Female Reproductive System

Abruptio placentae (Placental Abruption)

Complete/partial detachment of the placenta before delivery,

Complete/partial detachment of the placenta before delivery,

  • Usually after 20 weeks of gestation
  • M/C cause of APH
  • M/C cause of late pregnancy bleeding
  • M/C obstetric cause of DIC
  • 1% pregnancy worldwide


Abruptio placentae
Abruptio placentae: A, Mild abruption with concealed hemorrhage. B, Severe abruption with external hemorrhage. C, Complete separation with concealed hemorrhage. | Miller-Keane Encyclopedia: abruptio. (n.d.) Miller-Keane Encyclopedia and Dictionary of Medicine, Nursing, and Allied Health, Seventh Edition. (2003). Retrieved October 19 2020 from
  • Partial separation (M/C)
    • With concealed haemorrhage:
    • With apparent haemorrhage
  • Complete separation


Risk factors:

  • Previous placental abruption (M/C risk factor)
  • Hypertensive pregnancies (#2 M/C risk factor)
  • Trauma (#3 M/C cause)
  • Toxic metabolites (#4 M/C cause): Alcohol and cocaine use and cigarette smoking
  • Intrauterine growth restriction (IUGR)
  • Advancing maternal age
  • Male fetuses
  • Short umbilical cord (traction during delivery)
  • Prolonged rupture of membranes (>24 hours)
  • Thrombophilia
  • Polyhydramnios (sudden release of ↑ amniotic fluid)
  • Multiparity
  • Multiple pregnancy


(Smoking, HTN, trauma, etc)

Arterial degeneration
(at centre of placenta)


Separation of placenta

Reduced O2 delivery
(up to 25% reduction can be compensated)

Expansion of bleed (central bleed) or vaginal bleeding (marginal bleed)

↓ surface of O2 exchange & ↓ maternal BP

↓ O2 delivery

(Prolonged O2 deprivation)

Fetal organ damage


Placental abruption usually presents as a combination of vaginal bleeding, uterine contractions, and pain.

  • Sudden-onset pain (abdomen + back) (from contractions d/t release of thromboplastin)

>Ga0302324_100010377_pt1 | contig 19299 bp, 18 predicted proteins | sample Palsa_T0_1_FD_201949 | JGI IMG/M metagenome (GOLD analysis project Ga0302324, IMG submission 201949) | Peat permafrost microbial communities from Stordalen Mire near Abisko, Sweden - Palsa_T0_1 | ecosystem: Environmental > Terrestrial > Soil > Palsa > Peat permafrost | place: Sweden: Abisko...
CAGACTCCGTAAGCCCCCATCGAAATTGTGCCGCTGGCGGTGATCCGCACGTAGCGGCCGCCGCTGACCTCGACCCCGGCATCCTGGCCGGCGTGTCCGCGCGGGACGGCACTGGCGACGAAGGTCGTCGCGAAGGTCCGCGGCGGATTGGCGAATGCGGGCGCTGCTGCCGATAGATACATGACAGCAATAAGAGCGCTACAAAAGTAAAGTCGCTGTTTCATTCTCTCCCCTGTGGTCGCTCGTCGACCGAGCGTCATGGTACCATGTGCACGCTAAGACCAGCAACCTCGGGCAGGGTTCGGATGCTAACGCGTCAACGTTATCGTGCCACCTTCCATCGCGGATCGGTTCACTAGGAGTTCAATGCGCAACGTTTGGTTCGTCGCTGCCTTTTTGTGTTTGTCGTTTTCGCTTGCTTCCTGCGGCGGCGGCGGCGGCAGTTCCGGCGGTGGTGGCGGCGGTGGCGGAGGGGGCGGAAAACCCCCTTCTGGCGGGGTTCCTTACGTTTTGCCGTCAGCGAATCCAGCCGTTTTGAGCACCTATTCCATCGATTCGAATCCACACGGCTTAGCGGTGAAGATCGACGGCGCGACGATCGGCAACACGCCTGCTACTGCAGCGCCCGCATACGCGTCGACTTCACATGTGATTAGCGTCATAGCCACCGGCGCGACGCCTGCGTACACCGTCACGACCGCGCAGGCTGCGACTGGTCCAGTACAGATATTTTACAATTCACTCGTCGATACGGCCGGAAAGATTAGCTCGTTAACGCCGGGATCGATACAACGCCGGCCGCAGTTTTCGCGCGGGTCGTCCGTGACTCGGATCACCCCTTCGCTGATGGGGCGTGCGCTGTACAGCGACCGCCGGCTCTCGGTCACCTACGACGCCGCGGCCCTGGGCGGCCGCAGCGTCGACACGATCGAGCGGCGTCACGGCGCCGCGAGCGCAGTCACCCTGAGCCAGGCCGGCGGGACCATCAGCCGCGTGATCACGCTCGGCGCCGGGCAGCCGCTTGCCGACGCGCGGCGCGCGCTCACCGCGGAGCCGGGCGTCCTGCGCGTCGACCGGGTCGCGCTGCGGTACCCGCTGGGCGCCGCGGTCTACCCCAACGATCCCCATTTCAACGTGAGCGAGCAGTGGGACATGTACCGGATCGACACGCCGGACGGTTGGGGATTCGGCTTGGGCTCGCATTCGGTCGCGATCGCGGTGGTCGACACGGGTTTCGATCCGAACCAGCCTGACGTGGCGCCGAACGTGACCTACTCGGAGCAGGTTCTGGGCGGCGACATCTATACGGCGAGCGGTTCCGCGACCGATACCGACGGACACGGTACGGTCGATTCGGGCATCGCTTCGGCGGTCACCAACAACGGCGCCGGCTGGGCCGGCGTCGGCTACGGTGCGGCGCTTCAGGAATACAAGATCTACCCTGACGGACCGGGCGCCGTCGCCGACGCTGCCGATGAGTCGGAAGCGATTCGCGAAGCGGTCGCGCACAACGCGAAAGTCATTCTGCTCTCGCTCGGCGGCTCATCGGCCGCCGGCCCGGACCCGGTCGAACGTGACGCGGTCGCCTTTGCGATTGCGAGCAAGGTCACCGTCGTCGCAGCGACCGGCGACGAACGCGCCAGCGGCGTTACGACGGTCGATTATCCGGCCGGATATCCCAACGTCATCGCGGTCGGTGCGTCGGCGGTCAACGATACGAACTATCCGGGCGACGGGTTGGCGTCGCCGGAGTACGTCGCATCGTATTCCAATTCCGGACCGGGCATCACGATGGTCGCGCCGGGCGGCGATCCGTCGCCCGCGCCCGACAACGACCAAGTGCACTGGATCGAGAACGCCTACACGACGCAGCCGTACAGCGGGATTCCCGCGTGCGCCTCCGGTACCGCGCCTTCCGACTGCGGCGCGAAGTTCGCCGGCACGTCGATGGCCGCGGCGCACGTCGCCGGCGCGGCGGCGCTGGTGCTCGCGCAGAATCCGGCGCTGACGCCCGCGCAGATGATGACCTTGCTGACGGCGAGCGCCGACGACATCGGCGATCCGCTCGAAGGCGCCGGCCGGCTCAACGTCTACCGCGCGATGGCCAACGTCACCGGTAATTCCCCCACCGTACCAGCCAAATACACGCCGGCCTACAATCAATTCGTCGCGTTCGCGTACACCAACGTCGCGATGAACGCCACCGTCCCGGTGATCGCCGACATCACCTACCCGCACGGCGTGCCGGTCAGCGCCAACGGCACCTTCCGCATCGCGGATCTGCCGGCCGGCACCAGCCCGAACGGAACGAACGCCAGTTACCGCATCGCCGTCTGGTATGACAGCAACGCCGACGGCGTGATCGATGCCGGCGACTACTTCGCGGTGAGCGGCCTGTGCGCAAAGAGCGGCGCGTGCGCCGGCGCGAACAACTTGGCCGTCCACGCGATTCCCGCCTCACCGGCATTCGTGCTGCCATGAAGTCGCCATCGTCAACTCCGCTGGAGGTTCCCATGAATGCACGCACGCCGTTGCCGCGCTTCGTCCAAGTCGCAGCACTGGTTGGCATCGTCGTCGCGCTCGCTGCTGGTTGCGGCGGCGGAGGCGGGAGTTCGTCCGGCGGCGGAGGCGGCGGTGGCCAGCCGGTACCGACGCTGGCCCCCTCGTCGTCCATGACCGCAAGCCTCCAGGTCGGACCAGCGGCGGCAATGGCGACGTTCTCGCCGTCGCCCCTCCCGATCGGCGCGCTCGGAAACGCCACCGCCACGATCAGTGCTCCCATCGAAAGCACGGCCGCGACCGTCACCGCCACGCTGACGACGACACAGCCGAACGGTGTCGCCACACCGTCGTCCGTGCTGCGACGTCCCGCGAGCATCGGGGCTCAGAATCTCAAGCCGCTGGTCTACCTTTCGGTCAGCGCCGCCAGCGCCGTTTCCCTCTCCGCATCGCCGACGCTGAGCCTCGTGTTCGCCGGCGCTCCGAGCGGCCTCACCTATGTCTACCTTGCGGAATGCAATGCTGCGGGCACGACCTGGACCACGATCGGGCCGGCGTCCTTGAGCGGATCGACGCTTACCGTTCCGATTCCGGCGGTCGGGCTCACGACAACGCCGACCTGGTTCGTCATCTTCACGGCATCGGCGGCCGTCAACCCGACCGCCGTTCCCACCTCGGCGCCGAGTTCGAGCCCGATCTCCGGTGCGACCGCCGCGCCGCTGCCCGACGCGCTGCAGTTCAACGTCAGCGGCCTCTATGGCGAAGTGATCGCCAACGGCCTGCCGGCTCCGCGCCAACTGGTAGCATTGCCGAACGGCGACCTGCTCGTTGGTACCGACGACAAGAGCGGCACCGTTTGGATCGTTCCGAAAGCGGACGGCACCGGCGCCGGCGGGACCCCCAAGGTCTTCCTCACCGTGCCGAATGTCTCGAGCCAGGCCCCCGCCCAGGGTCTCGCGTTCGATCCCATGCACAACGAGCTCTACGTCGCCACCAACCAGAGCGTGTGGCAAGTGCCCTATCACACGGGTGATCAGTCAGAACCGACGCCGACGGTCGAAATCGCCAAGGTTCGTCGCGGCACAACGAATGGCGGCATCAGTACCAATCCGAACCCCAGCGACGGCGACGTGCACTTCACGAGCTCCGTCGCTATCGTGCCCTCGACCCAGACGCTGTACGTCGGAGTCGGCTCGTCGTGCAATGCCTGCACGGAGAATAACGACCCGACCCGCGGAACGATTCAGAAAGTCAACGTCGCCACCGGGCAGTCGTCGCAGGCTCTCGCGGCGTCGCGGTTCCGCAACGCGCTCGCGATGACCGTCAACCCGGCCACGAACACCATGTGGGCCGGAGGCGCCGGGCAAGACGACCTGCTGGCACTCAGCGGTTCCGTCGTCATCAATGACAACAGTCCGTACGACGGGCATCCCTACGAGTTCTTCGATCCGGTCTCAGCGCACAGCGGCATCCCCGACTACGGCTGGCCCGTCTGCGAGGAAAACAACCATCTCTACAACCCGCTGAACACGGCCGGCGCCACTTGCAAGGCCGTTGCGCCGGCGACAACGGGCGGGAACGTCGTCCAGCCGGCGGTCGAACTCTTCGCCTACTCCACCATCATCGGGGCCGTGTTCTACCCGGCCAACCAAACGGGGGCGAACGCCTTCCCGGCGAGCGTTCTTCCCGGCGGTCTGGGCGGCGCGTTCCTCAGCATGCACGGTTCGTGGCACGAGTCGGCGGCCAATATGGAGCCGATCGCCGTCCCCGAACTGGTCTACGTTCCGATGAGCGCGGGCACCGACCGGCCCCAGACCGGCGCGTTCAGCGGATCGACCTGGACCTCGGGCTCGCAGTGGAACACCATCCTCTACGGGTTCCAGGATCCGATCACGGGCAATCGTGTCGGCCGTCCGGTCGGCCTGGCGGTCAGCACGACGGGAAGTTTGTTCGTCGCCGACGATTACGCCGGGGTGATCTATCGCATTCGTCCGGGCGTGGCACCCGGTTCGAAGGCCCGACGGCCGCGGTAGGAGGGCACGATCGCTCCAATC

• Pain present between contractions

Concealed abruptio:

  • Firm, tender, enlarged uterus (disproportionate to gestational age of fetus)
  • Decreased fetal movement
  • Decreased fetal heart rate

Page’s classification:

Grading of placental abruption
Grading of placental abruption | Etiology, Clinical Manifestations, and Prediction of Placental Abruption – Scientific Figure on ResearchGate. Available from: [accessed 19 Oct, 2020]


    • Sheehan Syndrome
      • Perinatal pituitary necrosis
    • Renal failure
    • Disseminated Intravascular Coagulation (DIC) #1
      • Due to ↑ Thromboplastin release from placenta
    • Intrauterine hypoxia & asphyxia
    • Premature birth #2
  • Hypovolemic shock (Maternal and/or fetal) #3
  • Death
    • Maternal (0.5-5%)
    • Fetal (35-80%)


Transabdominal ultrasound:

Investigation of choice
"U/S OB trauma limited"
“U/S OB trauma limited” post motor vehicle collision, showing notable posterior placenta with a heterogeneous echotexture structure extending anteriorly | U/S, ultrasound; OB, obstetric; findings were concerning for placental abruption. | Page N, Roloff K, Modi A P, et al. (September 09, 2020) Management of Placental Abruption Following Blunt Abdominal Trauma. Cureus 12(9): e10337. doi:10.7759/cureus.10337


  • Maternal/fetal risk → C-section
  • Term & stable → Vaginal delivery
  • Preterm & stable → Admit & observation

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